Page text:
Build America Bonds extension could lure more institutional buyers

But even as more institutional investors are predicted to buy up this new type of municipal debt if it is allowed to be issued beyond 2010, industry insiders see little competition between the bonds and PPPs.

US President Barack Obama's proposal to permanently extend the popular Build America Bonds program beyond its 2010 sunset date could lure more institutional buyers to the market for this new type of municipal debt, according to a panel of experts on the subject.

“It would make more investors care about it,” George Friedlander, the head of municipal strategy at Morgan Stanley Smith Barney, said at a public forum on Build America Bonds at New York University on Wednesday.

“If you say now it is a permanent program, all of a sudden there is an incentive for potential buyers, institutional buyers, to say, 'yes, lets have somebody on our team understand better the nature of local credits because we know for the foreseeable future there is going to be an investment choice that includes these credits,'” Friedlander added.

The bonds, introduced a year ago by the $787 billion American Reinvestment and Recovery Act, have been widely used by state and local governments to finance their infrastructure needs throughout 2009. Approximately $64 billion in securities were issued last year alone, according to the US Treasury.

Despite their popularity, though, Friedlander and other speakers at the forum didn't foresee much competition between Build America Bonds and other forms of financing public works, such as public-private partnerships (PPPs). Charles Peck, a vice president at investment bank Morgan Stanley's public finance division, said that municipalities will continue to run a “multi-track process” of assessing the relative attractiveness of Build America Bonds versus PPPs side by side.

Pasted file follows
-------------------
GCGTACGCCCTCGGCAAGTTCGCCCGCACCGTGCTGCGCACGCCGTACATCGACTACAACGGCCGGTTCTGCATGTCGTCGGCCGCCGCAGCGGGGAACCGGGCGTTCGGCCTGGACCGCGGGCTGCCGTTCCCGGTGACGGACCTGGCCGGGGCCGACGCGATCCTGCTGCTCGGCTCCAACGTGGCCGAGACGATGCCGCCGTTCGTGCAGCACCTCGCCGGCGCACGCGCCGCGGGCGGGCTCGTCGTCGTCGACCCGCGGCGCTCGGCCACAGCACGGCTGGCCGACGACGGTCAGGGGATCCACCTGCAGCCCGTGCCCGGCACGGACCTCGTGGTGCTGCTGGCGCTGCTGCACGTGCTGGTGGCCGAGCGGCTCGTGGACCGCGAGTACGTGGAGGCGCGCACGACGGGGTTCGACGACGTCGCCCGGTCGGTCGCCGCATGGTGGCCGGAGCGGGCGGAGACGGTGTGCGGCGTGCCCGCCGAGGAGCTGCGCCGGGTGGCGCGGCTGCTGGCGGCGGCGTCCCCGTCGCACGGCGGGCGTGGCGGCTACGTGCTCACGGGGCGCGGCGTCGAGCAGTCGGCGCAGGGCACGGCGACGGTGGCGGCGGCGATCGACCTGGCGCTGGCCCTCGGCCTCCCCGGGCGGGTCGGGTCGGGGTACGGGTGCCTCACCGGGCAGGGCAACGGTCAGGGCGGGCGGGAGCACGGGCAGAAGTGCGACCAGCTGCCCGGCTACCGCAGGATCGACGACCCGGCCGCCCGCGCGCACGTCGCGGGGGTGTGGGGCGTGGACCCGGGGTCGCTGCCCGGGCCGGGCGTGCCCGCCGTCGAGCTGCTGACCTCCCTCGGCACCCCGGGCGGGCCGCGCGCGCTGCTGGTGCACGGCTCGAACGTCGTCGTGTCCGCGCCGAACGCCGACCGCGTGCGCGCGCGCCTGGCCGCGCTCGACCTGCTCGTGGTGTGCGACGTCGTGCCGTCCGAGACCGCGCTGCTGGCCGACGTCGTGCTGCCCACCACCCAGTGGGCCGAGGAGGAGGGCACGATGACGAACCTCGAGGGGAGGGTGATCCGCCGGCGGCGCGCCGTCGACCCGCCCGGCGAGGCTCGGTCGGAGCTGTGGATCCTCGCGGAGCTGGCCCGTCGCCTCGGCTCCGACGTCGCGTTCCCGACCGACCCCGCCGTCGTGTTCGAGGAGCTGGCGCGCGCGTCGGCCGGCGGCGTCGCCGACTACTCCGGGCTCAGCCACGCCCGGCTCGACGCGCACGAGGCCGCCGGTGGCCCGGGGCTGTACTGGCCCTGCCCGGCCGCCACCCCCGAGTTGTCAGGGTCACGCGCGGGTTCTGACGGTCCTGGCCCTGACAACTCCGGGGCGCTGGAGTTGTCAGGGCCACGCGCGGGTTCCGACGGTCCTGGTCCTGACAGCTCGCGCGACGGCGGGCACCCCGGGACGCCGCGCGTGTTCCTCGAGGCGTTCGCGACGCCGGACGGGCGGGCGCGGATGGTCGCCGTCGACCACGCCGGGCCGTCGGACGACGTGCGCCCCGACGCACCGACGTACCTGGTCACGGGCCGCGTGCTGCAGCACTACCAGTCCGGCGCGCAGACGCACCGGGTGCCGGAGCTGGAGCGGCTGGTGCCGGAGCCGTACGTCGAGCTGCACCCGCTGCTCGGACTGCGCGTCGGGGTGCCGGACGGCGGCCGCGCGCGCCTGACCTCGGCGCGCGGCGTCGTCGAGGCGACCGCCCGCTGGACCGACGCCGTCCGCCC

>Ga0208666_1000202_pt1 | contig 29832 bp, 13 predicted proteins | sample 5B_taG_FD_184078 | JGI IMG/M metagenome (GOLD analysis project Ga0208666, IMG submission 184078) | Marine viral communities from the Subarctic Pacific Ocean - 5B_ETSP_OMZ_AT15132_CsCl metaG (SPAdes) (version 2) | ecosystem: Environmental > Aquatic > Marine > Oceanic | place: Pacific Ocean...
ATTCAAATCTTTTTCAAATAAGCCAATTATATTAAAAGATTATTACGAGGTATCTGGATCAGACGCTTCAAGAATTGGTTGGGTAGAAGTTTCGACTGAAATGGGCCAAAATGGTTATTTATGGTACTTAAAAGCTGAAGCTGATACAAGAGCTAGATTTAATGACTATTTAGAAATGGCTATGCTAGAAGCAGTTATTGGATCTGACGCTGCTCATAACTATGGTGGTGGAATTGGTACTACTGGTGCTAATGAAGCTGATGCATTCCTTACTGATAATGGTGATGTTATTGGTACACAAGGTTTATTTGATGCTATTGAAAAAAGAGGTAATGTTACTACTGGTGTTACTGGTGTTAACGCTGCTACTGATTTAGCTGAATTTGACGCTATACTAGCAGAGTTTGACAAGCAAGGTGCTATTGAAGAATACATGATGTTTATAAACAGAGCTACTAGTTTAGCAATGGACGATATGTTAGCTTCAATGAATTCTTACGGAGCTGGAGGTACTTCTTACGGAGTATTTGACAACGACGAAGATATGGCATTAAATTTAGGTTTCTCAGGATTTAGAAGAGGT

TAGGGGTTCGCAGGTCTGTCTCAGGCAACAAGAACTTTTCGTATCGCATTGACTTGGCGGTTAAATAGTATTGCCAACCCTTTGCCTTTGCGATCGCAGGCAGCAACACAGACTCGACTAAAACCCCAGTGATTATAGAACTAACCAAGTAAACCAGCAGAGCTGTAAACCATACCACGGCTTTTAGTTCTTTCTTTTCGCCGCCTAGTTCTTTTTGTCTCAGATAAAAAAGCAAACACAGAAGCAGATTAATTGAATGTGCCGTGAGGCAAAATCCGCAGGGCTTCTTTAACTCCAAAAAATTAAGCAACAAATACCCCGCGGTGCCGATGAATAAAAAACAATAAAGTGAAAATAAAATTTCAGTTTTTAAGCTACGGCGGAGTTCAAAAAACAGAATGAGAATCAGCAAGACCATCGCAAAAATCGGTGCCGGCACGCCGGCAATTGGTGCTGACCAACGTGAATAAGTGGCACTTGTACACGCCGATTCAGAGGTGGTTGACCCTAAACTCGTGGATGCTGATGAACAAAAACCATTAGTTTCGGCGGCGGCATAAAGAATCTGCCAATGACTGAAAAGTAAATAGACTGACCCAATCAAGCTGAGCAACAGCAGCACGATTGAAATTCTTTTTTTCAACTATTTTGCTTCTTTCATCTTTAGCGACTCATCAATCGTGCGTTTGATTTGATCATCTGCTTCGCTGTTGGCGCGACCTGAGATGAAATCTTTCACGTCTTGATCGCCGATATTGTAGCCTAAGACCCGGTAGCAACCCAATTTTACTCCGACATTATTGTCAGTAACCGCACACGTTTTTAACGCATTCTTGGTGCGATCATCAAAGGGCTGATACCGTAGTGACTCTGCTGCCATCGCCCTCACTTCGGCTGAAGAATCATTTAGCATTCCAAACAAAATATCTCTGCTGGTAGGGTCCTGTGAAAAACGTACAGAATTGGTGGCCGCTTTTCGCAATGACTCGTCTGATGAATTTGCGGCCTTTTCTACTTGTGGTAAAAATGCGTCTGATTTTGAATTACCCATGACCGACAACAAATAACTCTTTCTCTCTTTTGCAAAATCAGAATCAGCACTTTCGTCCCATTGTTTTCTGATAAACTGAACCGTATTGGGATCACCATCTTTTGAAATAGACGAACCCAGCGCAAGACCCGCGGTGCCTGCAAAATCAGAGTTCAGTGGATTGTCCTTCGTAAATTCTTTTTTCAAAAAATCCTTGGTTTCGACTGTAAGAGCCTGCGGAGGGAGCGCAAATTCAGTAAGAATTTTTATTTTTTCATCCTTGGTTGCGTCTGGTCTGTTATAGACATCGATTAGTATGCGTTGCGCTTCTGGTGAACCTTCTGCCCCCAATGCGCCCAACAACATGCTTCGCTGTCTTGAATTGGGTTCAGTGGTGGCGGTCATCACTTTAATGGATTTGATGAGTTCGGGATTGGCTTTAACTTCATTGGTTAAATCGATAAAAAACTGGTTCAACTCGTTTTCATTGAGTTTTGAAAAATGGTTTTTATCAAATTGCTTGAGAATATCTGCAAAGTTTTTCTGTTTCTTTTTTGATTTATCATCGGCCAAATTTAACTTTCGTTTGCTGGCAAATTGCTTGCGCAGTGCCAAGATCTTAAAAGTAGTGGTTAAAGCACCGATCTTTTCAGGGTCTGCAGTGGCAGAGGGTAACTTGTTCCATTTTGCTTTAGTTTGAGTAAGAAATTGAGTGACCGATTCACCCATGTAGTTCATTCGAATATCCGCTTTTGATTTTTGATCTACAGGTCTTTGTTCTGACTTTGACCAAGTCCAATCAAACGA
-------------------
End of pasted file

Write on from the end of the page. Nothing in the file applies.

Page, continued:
Peck said that he was currently working on a deal to help the city of Pittsburgh raise money by leasing its parking assets to the private sector, an instance in which a PPP was clearly the best alternative.

“In other cases, it's not that straightforward,” he added.

President Obama's proposal could also cause Build America Bonds issuance to surge toward the end of 2010. Under current regulations, issuers can get 35 percent of their interest cost reimbursed by the federal government. Under the president's proposal, that subsidy would fall to 28 percent starting next year, if the program is extended.
 
Friedlander said this could cause a rush to market later this year as issuers try to take advantage of the higher subsidy rate before it expires. “The fourth quarter of this year could be chock-full of Build America Bonds,” he said.

He predicted total Build America Bond issuance could top $100 billion in 2010.

Looking beyond 2010, an extension of the Build America Bonds program is “almost assured”, Matt Fabian, a managing director at Massachusetts-based Municipal Market Advisors, said at the forum. Fabian credited his confidence to broad support for the extension among lobbying groups and members of Congress.

The forum, Growing Our Way Out of Crisis: Private Perspectives on Public Works, was sponsored by New York University's Institute for Public Knowledge.